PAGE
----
Other Related Women’s Voices

Eliza R. Snow

I will go forward. … I will smile at the rage of the tempest, and ride fearlessly and triumphantly across the boisterous ocean of circumstance. … And the ‘testimony of Jesus’ will light up a lamp that will guide my vision through the portals of immortality, and communicate to my understanding the glories of the Celestial kingdom.

Cat’s Cradle of Kindess, Chieko N. Okazaki

Do you see this piece of string? It’s just an ordinary piece of string—not very interesting. When I was growing up on the big island of Hawaii, all of us kids used to keep a piece of string like this handy to play with. Now a string doesn’t look like much, but look what you can do with it!

This particular cat’s cradle pattern is called four-eyes. Do you see how complex and beautiful it is? Do you see how each part supports the other parts and is connected to them? You cannot pick one part out without destroying the whole pattern. It is the same with our lives. We meet many people. With some, the association lasts for years. With others, the association is very brief. But in either case, we can make the pattern a beautiful one by making our encounter a kindly one, filled with the desire to serve.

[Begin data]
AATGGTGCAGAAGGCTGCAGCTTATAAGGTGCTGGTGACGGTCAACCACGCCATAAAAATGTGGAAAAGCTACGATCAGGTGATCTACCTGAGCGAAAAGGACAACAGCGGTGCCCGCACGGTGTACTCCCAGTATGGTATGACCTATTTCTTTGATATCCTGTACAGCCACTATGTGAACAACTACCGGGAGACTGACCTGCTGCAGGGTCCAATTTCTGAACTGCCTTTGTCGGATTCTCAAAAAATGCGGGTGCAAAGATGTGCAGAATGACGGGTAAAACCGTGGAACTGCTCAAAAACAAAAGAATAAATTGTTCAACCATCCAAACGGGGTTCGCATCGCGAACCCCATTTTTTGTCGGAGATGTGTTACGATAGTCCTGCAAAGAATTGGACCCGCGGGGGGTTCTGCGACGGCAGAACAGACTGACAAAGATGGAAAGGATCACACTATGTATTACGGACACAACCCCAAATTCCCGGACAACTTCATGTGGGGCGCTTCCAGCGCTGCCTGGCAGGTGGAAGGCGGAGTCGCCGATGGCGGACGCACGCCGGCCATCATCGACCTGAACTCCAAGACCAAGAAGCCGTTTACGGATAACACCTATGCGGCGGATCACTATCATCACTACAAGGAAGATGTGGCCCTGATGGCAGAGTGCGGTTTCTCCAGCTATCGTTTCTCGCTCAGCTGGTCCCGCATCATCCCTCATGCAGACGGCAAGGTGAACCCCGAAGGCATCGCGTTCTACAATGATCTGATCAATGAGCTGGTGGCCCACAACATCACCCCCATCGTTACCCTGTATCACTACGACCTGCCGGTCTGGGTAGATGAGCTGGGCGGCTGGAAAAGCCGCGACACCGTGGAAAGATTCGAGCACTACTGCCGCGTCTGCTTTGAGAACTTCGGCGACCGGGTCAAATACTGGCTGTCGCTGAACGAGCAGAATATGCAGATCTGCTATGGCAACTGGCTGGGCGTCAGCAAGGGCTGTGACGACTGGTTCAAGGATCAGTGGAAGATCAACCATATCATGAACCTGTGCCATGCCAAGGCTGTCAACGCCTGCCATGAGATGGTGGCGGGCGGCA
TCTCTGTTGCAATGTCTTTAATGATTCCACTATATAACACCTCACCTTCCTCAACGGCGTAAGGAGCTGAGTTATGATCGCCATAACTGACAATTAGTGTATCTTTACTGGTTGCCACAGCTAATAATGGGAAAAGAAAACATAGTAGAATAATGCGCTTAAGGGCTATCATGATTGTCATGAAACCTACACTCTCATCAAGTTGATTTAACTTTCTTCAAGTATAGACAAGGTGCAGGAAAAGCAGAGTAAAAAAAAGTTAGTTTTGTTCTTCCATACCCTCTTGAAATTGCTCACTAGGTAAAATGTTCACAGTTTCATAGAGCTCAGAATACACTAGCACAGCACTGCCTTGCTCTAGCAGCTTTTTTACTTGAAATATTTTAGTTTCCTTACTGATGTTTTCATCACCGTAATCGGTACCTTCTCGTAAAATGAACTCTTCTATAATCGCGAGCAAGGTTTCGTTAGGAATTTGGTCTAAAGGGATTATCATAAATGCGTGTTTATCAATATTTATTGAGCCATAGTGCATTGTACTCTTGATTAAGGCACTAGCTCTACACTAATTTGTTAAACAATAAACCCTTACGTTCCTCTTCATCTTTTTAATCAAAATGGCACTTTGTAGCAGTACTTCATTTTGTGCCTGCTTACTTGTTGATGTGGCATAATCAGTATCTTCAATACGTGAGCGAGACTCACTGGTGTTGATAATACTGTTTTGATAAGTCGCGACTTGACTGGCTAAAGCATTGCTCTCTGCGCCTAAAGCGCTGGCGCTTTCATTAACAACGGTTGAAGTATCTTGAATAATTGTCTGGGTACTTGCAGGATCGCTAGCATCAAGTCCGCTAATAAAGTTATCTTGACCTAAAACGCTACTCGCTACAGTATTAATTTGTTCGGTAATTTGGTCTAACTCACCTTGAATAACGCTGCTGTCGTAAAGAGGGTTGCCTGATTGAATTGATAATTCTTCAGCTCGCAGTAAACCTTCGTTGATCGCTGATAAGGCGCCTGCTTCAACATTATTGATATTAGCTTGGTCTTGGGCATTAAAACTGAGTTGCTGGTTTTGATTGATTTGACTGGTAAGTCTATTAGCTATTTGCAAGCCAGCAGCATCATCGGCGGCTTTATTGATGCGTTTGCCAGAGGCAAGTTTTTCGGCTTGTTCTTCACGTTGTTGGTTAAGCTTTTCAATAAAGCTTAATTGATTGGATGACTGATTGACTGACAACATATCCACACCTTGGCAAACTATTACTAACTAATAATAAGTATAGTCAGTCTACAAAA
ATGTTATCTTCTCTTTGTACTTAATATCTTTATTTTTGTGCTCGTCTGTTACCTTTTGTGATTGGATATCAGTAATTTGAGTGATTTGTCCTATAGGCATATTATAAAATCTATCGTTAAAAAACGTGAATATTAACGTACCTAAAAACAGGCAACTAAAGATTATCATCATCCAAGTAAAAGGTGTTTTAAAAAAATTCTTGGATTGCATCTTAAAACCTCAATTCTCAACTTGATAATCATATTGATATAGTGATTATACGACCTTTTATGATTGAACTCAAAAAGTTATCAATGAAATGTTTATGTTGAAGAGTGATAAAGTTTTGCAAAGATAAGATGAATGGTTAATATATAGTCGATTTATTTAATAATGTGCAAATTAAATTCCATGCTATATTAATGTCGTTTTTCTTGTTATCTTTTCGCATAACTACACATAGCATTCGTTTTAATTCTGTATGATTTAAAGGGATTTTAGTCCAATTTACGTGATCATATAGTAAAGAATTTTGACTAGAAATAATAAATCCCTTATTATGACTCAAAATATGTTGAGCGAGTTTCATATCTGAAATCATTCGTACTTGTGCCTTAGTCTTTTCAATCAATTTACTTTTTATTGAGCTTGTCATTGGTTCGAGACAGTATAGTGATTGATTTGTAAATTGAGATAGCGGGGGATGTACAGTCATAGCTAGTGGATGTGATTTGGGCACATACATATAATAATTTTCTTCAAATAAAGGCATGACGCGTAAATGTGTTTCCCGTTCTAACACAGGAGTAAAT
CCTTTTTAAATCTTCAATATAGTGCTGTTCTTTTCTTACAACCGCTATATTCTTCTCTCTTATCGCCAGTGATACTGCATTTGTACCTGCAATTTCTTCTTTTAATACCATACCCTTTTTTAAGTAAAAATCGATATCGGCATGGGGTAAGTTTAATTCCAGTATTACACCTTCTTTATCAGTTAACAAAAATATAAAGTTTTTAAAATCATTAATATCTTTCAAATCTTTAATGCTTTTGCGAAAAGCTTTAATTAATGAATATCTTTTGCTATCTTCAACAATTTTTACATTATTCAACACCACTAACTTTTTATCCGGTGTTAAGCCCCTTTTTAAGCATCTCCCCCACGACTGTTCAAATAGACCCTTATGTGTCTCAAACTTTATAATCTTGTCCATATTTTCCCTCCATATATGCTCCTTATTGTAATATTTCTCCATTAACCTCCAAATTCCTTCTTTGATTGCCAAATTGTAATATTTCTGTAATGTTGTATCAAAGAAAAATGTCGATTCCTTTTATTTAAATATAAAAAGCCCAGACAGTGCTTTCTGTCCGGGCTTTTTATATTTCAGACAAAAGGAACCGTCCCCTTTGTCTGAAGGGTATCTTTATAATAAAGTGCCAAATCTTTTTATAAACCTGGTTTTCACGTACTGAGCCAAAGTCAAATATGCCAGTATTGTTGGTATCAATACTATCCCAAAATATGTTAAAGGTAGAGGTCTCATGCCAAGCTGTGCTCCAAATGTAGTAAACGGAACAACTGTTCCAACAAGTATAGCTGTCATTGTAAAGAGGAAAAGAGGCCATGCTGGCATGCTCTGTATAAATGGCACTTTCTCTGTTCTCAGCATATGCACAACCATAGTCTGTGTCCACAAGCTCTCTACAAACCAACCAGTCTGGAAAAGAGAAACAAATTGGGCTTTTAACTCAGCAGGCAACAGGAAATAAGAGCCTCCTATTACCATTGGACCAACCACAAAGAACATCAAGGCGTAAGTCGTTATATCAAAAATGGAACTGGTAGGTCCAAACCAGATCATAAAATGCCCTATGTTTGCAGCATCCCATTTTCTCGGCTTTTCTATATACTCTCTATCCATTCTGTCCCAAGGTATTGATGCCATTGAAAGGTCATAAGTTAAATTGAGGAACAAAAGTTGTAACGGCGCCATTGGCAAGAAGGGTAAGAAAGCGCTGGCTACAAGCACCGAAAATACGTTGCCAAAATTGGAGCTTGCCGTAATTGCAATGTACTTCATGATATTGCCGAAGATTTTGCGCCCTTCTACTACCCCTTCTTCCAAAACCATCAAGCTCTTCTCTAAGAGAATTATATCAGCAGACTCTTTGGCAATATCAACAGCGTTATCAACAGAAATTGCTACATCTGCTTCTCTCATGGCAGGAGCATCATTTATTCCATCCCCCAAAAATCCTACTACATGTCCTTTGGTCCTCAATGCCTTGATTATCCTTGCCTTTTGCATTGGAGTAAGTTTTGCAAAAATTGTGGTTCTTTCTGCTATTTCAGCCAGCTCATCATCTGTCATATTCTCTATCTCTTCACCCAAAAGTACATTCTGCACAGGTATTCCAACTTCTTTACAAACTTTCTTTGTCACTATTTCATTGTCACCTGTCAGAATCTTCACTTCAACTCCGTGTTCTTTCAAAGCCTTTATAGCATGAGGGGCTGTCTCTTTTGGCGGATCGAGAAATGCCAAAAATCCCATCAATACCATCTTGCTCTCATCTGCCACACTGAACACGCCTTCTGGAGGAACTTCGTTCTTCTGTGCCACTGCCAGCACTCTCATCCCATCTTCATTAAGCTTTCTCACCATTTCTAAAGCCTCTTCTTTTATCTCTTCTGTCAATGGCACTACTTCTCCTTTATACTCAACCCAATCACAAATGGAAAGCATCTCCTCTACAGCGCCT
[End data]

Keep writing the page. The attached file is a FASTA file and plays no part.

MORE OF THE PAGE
A Living Network, Chieko N. Okazaki

This is a net, a fisherman’s net that my father, Kanenori Nishimura, made in Hawaii many years ago. It has been mine since he died thirty years ago, and I have cherished it for his sake. For me, that moment of casting the net is a supremely beautiful one. I loved seeing my father standing on a rocky point on the beach, the net close-gathered in his hands, then with strong, graceful gesture, like a dancer, flinging the net up and out. It would unfold in flight, opening like a fan or an umbrella, then fall over the fish that were darting like silver arrows through the surf. The lead sinkers around the edge of the net would make it sink gently to the bottom, completely enclosing the fish.

Then my father would jump down into the water and gather the net from the bottom, pulling the outer edges into his hands, until he had scooped it up like a bag. He would walk up on the beach holding the dripping net full of twisting fish in his arms, spread it out, quickly pick out the first for our supper and for the next day—very often a fish or two for several of our neighbors—then release the rest into the sea.

I want to compare our sisterhood in the Relief Society to this net. Our living prophet is the net caster, directing the Relief Society in its mission. Then there are three ways in which the Relief Society itself functions as a net. First, every single person is important, just as every single strand is important. Second, a net needs to be tended. And third, the purpose of a net is to bring up abundance.